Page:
I was excited when we decided as a staff to talk about the issues around Black Lives Matter and All Lives Matter. I wasn’t sure how we were going to approach it, but I knew we had to talk about it. A few people warned me that it wasn’t an appropriate conversation for Church because it is ‘too political.’ This discussion is so much more than political. It is a conversation about how each of us sees ourselves and how other people see us. It gets to the heart of what it means to be created in the image of God. If God has created each one of us and the Holy Spirit of God dwells in all people, who are we to create barriers and walls between people who are so equally blessed?
When I am trying to promote upcoming events for Church, I sometimes run ads on Facebook. In the past they have not been very effective. Thousands of people see the ads, but I can see from the result almost no one clicks on them. So when I spent $250 of the Churches money promoting this theme for worship, I didn’t have great expectations.
I was surprised by what happened. Apparently, our simple logo, showing the expressions, “Black lives matter and All lives matter,” spoke to a lot of people. Immediately, we began to receive lots of comments. Right away someone said,
“This should not be in a church. If this was the church I attend I would leave. I am a Christian conservative. All lives Matter! Yes we have quite a few blacks. Thus sounds like a race issue. Come on this is 2016. People this is not the the 60s.”
Another person added, “It’s about Blacks always wanting to appear the victim- when in reality, they are the problem.” My initial response was to delete anything I didn’t like. But Phillip patiently responded to this comment and others, encouraging people to have an open mind and a compassionate heart.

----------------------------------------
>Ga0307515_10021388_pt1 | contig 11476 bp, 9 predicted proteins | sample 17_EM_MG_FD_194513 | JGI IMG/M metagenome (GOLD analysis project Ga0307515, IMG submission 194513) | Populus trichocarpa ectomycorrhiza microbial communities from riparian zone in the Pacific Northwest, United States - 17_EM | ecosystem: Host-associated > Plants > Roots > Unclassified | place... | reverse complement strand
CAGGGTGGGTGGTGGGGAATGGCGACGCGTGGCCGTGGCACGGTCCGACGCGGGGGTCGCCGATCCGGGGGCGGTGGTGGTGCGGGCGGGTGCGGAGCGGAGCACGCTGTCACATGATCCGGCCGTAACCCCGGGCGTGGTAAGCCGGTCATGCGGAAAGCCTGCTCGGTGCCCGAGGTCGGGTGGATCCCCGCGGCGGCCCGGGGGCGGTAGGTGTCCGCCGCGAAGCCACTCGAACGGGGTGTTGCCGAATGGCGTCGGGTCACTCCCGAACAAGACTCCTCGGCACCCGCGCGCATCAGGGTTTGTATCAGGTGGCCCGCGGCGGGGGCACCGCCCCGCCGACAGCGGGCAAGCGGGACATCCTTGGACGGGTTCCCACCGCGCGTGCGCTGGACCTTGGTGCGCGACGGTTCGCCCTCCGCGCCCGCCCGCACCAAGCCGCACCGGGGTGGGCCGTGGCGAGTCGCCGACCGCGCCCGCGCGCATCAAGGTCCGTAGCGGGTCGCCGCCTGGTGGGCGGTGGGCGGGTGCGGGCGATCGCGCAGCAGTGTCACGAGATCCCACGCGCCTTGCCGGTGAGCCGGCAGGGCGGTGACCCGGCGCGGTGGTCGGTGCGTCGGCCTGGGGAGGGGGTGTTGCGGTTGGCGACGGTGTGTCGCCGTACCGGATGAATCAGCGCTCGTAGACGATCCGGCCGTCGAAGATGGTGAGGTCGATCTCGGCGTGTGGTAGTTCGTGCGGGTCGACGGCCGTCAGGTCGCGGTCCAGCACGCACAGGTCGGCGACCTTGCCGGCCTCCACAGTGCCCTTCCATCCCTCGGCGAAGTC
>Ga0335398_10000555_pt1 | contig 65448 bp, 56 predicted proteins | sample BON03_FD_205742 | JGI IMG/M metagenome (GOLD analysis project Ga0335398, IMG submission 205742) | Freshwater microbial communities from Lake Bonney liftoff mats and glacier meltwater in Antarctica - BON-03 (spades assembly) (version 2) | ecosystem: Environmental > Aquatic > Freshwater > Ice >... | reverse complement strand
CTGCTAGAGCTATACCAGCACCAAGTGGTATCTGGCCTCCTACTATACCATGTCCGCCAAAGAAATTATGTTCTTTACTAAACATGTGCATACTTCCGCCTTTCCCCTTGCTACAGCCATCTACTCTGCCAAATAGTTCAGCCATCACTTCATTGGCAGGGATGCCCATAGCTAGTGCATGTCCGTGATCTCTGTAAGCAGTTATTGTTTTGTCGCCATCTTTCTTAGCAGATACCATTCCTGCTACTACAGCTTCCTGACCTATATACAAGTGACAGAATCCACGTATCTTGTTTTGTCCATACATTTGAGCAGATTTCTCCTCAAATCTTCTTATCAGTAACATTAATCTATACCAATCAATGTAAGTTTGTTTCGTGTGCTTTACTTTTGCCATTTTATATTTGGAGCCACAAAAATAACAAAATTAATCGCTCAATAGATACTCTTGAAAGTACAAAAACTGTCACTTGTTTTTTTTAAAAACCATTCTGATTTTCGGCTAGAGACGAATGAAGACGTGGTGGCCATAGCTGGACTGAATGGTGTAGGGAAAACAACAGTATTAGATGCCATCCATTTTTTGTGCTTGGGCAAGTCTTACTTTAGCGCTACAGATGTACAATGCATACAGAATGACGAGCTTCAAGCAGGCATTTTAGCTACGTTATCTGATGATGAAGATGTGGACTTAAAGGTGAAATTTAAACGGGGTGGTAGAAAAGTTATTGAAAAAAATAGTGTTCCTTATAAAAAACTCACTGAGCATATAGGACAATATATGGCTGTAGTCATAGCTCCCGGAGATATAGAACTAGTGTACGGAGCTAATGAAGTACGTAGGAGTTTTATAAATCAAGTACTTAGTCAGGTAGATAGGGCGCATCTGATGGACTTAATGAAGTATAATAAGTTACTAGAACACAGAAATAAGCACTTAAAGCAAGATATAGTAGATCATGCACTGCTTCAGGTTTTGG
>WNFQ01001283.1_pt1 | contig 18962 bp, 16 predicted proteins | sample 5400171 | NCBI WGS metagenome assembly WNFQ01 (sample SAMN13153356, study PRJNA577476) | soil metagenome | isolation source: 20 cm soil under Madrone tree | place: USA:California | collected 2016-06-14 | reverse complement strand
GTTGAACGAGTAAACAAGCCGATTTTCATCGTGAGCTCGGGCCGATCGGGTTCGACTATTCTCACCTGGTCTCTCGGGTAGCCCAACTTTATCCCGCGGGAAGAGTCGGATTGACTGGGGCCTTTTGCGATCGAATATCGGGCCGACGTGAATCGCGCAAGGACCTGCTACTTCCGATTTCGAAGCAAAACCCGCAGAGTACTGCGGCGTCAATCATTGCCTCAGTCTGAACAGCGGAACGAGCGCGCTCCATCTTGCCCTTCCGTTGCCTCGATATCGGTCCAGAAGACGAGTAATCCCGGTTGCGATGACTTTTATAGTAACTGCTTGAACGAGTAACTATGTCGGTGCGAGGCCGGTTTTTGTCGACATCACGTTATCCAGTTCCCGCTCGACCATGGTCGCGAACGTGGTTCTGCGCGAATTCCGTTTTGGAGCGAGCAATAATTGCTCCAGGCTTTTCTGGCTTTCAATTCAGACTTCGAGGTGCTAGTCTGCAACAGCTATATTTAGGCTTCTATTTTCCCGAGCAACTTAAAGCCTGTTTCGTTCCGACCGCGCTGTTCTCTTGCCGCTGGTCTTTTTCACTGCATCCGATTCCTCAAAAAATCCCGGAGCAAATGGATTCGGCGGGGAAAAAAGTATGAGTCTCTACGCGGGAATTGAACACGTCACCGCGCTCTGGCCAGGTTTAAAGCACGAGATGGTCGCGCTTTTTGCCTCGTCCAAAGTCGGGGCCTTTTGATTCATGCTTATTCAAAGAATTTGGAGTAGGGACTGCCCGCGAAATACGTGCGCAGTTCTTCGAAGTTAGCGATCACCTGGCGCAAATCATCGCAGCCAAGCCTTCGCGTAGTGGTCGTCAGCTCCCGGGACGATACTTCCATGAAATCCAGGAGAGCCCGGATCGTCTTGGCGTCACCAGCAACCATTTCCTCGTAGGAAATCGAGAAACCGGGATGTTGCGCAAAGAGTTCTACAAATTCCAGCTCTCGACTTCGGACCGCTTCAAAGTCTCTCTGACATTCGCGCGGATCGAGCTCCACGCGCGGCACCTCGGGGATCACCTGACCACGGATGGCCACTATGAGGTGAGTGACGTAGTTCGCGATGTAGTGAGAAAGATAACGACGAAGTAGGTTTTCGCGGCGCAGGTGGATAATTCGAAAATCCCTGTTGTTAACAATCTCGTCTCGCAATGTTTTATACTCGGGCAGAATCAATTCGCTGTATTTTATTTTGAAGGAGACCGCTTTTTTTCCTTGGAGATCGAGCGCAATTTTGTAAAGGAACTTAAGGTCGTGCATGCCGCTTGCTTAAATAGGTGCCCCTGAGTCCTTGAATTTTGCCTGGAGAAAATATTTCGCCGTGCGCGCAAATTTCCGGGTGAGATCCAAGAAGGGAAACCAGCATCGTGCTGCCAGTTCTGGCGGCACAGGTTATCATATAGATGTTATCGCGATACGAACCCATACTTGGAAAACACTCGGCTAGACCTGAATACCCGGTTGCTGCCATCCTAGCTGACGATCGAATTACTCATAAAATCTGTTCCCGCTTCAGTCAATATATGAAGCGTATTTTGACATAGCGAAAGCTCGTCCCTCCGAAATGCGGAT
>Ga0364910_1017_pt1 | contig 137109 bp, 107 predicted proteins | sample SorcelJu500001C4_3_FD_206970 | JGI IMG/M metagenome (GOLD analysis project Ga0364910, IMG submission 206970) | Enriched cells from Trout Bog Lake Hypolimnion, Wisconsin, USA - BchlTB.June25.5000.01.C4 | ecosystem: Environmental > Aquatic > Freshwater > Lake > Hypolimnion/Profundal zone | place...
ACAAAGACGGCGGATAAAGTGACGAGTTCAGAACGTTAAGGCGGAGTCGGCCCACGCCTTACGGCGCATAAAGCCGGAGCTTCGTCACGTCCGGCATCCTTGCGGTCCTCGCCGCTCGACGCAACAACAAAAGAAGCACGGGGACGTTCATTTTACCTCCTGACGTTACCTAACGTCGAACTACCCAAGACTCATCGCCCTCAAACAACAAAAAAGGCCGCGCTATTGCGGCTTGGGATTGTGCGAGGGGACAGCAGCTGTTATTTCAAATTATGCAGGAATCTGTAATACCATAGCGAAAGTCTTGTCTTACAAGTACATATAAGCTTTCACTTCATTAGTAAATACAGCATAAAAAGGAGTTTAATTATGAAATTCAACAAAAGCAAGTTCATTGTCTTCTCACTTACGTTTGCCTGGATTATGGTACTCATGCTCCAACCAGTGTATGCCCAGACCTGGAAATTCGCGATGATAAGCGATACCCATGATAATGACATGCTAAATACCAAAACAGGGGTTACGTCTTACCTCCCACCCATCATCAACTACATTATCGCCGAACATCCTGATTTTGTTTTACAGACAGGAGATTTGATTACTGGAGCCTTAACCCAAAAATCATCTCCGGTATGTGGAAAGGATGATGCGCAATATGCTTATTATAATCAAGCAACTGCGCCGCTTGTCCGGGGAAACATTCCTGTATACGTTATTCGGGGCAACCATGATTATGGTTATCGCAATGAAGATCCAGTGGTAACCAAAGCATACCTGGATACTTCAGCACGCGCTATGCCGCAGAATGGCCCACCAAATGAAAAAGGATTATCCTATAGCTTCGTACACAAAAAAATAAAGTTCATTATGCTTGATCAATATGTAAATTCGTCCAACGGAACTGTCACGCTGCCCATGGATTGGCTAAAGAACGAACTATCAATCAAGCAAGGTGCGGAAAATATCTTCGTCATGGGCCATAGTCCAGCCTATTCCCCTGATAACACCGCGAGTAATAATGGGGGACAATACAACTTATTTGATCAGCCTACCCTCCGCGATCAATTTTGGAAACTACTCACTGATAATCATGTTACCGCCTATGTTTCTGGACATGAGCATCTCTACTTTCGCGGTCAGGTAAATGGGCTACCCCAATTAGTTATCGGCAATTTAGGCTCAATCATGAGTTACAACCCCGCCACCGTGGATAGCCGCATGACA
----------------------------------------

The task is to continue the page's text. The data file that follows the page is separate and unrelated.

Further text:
Maybe my favorite response came from a woman in the Twin Cities,
“How about do you have any black people in your church or discussing this issue? No? Then fail and point missed. Edina? Seriously.”
I assured her that three of our five presenters were people of color, but she still saw it as tokenism. She posted:
“Racially diverse dialogue in the sermon? Shadow throwing. Do you have black members in your church? Do you march for equality? Social justice? You have a lot of action and home work to do. You can’t just discuss with big words and drink coffee and cookies, oh my goodness. BE Real. Go to the north side and attend a church there and have a racially diverse dialogue. Looking down your white Edina noses will not get the job done.”
The more comments we received about race the more important I realized it was to talk about. Even among the staff we were far from one harmonious position.
One person emailed me to say we should stick to preaching about the ‘love of God.’ It is hard to argue with that. It is just that I see God’s love as a powerful force which transforms us. It seeks out our sinfulness and condemns it, and in its place it creates a new person.
The act of being recreated is never simple or comfortable. It pushes us into to think and act differently. It constantly challenges us how to live in the world, with love and respect for all people.
And so we waded into a discussion that most people steer away from. We each shared who we are and what our backgrounds were like. Because that is what has made us who we are today. I think the best chance we have to changing in the futures is to be aware of where we have come from in the past and how that has shaped us into the person we are today. If I can do that, it is my hope that I can be‘re-created’ into someone different. To paraphrase Martin Luther Kind, I want to be a person who can judge people, “by the content of their character and not by the color of their skin.”
I hope that you can join us on a journey of self-discovery and an awareness of how of our ‘human-ness’ we all share.
Let me know what you think.